After the EU and the US agreed on the successor agreement to Safe Harbour, called the
EU - US Privacy Shield, US companies may as of August 1, 2016, self certify under the programme as a means of complying with EU data protection laws when transferring EU
personal data from the EU to the US.

EU Commission Finds Apple Tax Benefits in Ireland Illegal

On 30th of August the European Commission issued a statement about its decision that Ireland granted undue tax benefits of up to €13 billion to Apple. This is illegal under EU state aid rules, because it allowed Apple to pay substantially less tax than other businesses. Ireland must now recover the illegal aid from Apple. There are no fines under EU State aid rules and recovery does not penalise the company in question. It simply restores equal treatment with other companies.

Wednesday, 15 June 2016

EU Code of Conduct Against Illegal Online Hate Speech

EU-Commission, PM IP/16/1937 of 31/5/2016

The EU Commission together with Facebook, Twitter, Microsoft and YouTube have published a Code of Conduct which contains a number of obligations to tackle illegal online hate speech in Europe. By signing this Code the aforementioned IT companies commit to a sustainable internal hate-speech policy which shall lead to a review and deletion of illegal online hate speeches within 24 hours as well as the closing down of illegally used accesses to those communication platforms.

Tuesday, 14 June 2016

Companies Fined For Not Replacing Safe Harbor

Hamburg Data Protection Agency

After the European Court of Justice (ECJ) ruled that the Safe Harbor program is invalid, the European DPAs granted companies a transitory period until February to migrate from the Safe Harbor to other legal tools for their international data transfers, in particular by implementing Binding Corporate Rules (BCRs) or the Model Contractual Clauses.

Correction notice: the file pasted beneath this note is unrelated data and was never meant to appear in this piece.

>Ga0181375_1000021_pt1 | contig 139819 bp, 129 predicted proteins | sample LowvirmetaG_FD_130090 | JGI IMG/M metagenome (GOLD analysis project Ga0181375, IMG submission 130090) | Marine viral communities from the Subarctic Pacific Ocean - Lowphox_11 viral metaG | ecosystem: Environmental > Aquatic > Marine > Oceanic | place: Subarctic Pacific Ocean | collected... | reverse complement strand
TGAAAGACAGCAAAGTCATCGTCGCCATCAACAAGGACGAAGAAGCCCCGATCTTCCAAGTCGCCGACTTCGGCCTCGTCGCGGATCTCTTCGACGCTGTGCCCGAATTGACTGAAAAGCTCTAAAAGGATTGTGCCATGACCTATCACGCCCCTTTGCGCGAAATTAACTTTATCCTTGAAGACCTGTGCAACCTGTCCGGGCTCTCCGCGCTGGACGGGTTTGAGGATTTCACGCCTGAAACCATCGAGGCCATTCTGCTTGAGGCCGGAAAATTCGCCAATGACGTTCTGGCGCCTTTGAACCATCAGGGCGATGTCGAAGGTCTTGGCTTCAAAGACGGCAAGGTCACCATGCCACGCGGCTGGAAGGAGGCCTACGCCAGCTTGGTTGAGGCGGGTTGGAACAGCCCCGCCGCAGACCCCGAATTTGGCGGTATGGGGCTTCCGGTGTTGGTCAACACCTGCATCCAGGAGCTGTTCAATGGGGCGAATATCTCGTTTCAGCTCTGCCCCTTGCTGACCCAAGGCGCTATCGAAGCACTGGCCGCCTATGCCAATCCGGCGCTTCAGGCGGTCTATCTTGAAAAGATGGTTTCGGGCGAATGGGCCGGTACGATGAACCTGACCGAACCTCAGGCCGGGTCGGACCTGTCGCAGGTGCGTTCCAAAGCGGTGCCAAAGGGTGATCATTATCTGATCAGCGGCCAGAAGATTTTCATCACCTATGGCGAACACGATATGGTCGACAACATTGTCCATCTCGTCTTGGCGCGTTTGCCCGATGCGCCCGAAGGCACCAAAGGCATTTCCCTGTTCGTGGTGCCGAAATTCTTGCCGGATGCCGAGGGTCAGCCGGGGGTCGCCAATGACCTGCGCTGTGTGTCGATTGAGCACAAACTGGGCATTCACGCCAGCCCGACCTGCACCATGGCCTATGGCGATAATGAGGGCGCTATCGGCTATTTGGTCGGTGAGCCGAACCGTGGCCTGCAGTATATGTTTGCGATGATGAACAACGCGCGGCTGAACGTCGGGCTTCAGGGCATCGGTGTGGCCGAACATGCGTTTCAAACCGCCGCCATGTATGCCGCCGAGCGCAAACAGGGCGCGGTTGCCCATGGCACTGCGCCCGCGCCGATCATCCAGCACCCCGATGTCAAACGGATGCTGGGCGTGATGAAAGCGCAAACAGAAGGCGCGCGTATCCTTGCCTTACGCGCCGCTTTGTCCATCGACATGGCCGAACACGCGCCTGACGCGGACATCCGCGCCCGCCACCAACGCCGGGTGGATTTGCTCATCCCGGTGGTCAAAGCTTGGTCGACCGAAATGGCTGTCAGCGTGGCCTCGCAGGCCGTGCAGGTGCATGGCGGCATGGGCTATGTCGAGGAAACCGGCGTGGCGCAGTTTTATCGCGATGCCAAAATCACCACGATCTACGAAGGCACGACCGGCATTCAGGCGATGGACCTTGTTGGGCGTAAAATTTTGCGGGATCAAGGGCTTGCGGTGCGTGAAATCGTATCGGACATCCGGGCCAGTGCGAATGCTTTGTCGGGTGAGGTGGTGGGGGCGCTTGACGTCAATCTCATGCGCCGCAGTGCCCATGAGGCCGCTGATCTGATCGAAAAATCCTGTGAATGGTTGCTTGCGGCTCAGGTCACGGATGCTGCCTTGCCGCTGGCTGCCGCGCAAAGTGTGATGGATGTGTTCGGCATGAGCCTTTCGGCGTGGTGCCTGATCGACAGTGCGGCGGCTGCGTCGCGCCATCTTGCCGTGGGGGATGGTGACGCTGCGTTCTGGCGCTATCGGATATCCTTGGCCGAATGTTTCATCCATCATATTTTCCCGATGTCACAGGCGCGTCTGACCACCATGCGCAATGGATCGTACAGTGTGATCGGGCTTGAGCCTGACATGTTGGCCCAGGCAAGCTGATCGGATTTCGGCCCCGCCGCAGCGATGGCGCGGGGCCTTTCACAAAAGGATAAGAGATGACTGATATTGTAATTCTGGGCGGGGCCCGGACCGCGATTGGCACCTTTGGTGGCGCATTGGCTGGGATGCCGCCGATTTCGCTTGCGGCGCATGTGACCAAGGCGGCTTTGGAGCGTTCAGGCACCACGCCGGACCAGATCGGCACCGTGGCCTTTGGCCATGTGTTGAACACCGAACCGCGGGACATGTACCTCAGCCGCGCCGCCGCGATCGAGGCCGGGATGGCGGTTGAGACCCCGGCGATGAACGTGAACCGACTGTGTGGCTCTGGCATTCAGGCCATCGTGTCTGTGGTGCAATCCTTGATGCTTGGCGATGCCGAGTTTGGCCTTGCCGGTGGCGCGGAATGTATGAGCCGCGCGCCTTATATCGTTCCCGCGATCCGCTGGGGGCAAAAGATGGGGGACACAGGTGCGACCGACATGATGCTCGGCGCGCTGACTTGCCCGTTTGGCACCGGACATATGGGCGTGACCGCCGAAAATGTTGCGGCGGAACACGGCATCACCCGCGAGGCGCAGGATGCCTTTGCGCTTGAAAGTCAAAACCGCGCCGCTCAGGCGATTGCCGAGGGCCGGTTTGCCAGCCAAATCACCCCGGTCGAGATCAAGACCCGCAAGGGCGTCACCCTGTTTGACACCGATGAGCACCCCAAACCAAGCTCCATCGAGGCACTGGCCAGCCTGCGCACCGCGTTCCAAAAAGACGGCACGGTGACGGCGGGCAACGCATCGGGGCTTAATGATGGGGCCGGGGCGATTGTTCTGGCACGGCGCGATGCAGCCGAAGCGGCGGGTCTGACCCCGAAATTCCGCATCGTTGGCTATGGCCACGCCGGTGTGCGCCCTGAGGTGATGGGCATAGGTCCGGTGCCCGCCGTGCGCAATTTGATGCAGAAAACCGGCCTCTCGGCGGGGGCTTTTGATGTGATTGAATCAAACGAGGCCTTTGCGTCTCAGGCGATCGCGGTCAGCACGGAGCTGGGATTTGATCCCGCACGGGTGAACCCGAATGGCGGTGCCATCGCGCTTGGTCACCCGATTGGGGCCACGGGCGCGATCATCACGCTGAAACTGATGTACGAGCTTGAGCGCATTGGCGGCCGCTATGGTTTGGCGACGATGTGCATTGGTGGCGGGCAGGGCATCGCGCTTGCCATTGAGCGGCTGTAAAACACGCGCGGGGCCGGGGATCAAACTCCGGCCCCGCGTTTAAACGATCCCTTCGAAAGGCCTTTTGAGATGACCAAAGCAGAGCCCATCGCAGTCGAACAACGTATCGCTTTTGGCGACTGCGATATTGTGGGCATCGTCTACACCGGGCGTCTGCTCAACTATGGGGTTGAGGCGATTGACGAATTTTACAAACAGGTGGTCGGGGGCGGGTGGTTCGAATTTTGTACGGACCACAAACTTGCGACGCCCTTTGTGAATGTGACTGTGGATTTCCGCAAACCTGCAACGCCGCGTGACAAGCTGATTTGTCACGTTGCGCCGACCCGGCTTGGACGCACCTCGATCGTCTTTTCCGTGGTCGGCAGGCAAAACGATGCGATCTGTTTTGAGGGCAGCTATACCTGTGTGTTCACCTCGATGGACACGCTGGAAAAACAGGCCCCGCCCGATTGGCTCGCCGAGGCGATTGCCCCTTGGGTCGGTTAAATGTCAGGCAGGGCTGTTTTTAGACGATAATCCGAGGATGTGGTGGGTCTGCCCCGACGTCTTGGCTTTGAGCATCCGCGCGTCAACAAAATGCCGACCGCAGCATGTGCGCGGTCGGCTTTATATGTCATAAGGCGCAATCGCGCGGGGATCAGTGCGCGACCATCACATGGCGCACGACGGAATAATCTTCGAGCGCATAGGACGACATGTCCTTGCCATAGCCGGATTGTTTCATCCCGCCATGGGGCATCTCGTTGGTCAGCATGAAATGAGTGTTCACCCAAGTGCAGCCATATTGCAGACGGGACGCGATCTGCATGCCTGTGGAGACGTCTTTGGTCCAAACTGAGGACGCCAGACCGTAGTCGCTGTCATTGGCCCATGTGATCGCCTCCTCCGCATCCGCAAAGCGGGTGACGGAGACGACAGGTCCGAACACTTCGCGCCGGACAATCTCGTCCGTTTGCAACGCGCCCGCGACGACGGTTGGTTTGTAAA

The Hamburg Data Protection Agency (DPA), which effectively takes the lead in the German DPAs' response to Safe Harbour and the Privacy Shield, recently investigated 35 companies. It found significant shortcomings in that respect and has started to fine those for not having appropriate replacements for the Safe Harbor in place after the expiration of the permitted grace period.

Tuesday, 1 March 2016

EU Commission Publishes Legal Text Of EU-U.S. Privacy Shield

The European Commission made public a draft "adequacy decision" of the Commission as well as the texts that will constitute the EU-U.S. Privacy Shield after the Safe-Harbour treaty was found invalid by the European Court of Justice. This includes the Privacy Shield Principles companies have to abide by, as well as written commitments by the U.S. Government (to be published in the U.S. Federal Register) on the enforcement of the arrangement, including assurance on the safeguards and limitations concerning access to data by public authorities.

In a next step a committee composed of representatives of the Member States will be consulted and the EU Data Protection Authorities (Article 29 Working Party) will give their opinion, before a final decision by the College. In the meantime, the U.S. side will make the necessary preparations to put in place the new framework, monitoring mechanisms and the new Ombudsperson mechanism.